Firing a fixed and arbitrary quota of at least half of all teachers, regardless of their ability, is not a real teacher evaluation system; it's a meat cleaver approach. This proposal reveals Bloomberg's phony hypocrisy and any supporter who claims to care about the importance of "teacher quality."
Moreover, the city is supposedly intent on pushing through this plan so they can get $60M in federal School Improvement Grants, but as more than 1700 teachers are involved, this will likely double the Absent Teacher Reserve pool and cost the city more than $100M, according to the Daily News.
And the mayor's pointless proposal for merit pay -- to give $20,000 raises to those teachers rated "highly effective" -- which has not worked anywhere it has been tried , including NYC, to improve student outcomes? The Daily News estimates this would cost about $250M per year, for a total of $350M.
In contrast, DOE estimated in 2009 that it would cost about the same amount ($358 million) to reduce average class sizes across the system to the state-mandated goals of 20 students per class in K-3; 23 in 4-8 grade and 25 in HS. Instead, class sizes have increased every year for the last four.
If they do manage to fund these new proposals, with a static overall education budget, this would probably require even more cuts in staffing, which will mean even larger classes in the future. In contrast, class size reduction is a program that has been proven to work through rigorous evidence, according to the federal government, and is the highest priority of NYC parents every year in the DOE's own surveys, but no; Bloomberg and his cronies would rather scapegoat teachers, fire as many as possible, and waste taxpayer money on policies that have been proven to fail.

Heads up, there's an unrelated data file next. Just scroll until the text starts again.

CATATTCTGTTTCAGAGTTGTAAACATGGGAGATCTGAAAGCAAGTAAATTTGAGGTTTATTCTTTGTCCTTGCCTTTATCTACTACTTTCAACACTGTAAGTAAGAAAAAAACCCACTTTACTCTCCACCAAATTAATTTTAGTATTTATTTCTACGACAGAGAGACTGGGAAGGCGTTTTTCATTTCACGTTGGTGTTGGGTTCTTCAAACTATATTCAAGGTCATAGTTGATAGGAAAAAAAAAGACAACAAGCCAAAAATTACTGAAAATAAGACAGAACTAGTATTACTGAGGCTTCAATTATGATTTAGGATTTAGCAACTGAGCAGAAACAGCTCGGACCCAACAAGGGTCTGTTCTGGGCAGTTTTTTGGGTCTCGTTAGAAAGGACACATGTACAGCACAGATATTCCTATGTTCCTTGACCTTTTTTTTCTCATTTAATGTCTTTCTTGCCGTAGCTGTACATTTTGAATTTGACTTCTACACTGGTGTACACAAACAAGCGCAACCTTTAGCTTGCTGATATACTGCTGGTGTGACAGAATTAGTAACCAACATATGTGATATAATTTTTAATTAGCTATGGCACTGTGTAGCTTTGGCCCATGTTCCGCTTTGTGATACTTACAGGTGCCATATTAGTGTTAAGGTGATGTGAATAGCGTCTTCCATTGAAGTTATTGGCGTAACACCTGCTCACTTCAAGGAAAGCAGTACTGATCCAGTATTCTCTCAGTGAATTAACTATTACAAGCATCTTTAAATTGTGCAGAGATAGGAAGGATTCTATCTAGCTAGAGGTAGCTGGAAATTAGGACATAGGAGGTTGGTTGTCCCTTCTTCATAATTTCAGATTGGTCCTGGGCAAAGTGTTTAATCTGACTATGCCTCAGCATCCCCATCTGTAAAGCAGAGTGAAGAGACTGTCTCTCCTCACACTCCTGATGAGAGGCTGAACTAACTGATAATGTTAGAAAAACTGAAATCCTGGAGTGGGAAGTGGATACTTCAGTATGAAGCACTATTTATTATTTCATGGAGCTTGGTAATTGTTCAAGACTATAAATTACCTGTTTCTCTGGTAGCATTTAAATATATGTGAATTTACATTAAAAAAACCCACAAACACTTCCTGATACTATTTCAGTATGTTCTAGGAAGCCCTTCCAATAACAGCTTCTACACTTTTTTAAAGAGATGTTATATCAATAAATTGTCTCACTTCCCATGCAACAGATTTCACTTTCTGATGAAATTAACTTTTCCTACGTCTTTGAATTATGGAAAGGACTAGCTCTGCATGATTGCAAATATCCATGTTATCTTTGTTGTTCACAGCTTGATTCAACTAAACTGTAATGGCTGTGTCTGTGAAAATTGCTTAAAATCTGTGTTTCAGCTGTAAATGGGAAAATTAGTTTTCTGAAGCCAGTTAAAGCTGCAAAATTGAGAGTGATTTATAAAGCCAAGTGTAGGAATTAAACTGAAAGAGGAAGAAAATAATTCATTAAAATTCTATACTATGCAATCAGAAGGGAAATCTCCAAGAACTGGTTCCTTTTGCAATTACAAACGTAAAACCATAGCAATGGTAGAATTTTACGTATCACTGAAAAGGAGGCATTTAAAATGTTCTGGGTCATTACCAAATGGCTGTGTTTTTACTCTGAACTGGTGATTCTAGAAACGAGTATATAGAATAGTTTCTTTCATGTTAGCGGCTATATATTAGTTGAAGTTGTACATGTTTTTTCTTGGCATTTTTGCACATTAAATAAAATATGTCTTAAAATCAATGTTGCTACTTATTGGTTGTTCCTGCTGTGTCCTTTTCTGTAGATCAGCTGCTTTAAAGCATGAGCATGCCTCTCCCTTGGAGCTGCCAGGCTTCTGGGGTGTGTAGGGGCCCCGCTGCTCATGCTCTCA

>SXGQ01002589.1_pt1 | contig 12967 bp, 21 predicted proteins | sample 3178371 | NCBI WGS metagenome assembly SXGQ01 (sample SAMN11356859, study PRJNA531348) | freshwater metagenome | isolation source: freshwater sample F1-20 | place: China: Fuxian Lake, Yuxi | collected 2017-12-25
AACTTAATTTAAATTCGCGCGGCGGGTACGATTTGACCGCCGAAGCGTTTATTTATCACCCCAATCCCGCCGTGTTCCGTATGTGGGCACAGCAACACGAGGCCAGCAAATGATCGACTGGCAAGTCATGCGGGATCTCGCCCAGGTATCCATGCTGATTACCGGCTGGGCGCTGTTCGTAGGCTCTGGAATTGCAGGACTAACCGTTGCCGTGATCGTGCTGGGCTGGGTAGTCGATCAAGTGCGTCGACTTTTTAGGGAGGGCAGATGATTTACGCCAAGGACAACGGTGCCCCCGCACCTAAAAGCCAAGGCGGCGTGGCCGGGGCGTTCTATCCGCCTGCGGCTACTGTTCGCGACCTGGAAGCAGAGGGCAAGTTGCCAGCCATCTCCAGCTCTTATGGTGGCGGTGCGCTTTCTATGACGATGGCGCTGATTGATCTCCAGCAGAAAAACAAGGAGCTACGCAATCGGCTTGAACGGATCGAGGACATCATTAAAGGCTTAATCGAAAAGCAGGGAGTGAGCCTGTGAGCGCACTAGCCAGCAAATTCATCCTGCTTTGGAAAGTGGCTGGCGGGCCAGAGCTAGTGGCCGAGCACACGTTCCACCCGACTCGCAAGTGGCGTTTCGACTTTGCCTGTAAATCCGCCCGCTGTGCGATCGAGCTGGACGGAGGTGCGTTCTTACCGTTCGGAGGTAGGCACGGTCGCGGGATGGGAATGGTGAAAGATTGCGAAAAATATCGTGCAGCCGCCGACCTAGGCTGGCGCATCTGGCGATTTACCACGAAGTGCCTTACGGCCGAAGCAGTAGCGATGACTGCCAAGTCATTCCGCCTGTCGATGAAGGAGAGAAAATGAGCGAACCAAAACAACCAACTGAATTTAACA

Meanwhile, the NY Times runs an editorial approving the mayor's proposals, the link to which Deputy Mayor Howard Wolfson tweeted to Diane Ravitch, Randi Weingarten, Patrick Sullivan and me last night. (Way to go, Howard! Glad you're thinking of us at 11:26 PM on a Friday night!)
The Times opines that the UFT "should meet Mr. Bloomberg’s challenge to help create a fair system for evaluating teachers to be used in providing extra pay as well as to claim more than $60 million in federal education funds that depend on having an evaluation plan in place."
I agree that would be a good goal. Only the mayor doesn't want a fair teacher evaluation system, he wants one that is based solely upon the views of principals -- with no possible appeal to a more objective party, despite the fact that many NYC principals have been found to base their teacher ratings upon personal grudges and worse, and yet been kept on the job by DOE.
Moreover, built into the NYC school funding system is a poison pill called "fair student funding," which means that principals have to pay the full salaries of their teachers out of their individual school budgets, which acts as a built-in incentive for them to fire experienced teachers to save money, especially as budgets have been cut back harshly -- by about 14% -- over the last several years.
Our only hope is that these blustering and wasteful ideas will bite the dust, which has occurred to many of Bloomberg's proposals in previous State of the City addresses As the scorecard of New York Times reporter Fernanda Santos' reveals, very few of his promises have come to pass.
For example, in 2005, while running for re-election, Bloomberg promised to reduce class size in grades K-3 (which are now the largest in 11 years), and to "eliminate all pockets of overcrowding" in schools (last year there were waiting lists in one fourth of all elementary schools.) Other proposals, like increasing parent involvement while wreaking scorn upon them and disempowering them in every way imaginable, have died a similar, lonely death. Let's hope a similar fate meets his latest, most reckless and wasteful education ideas ever.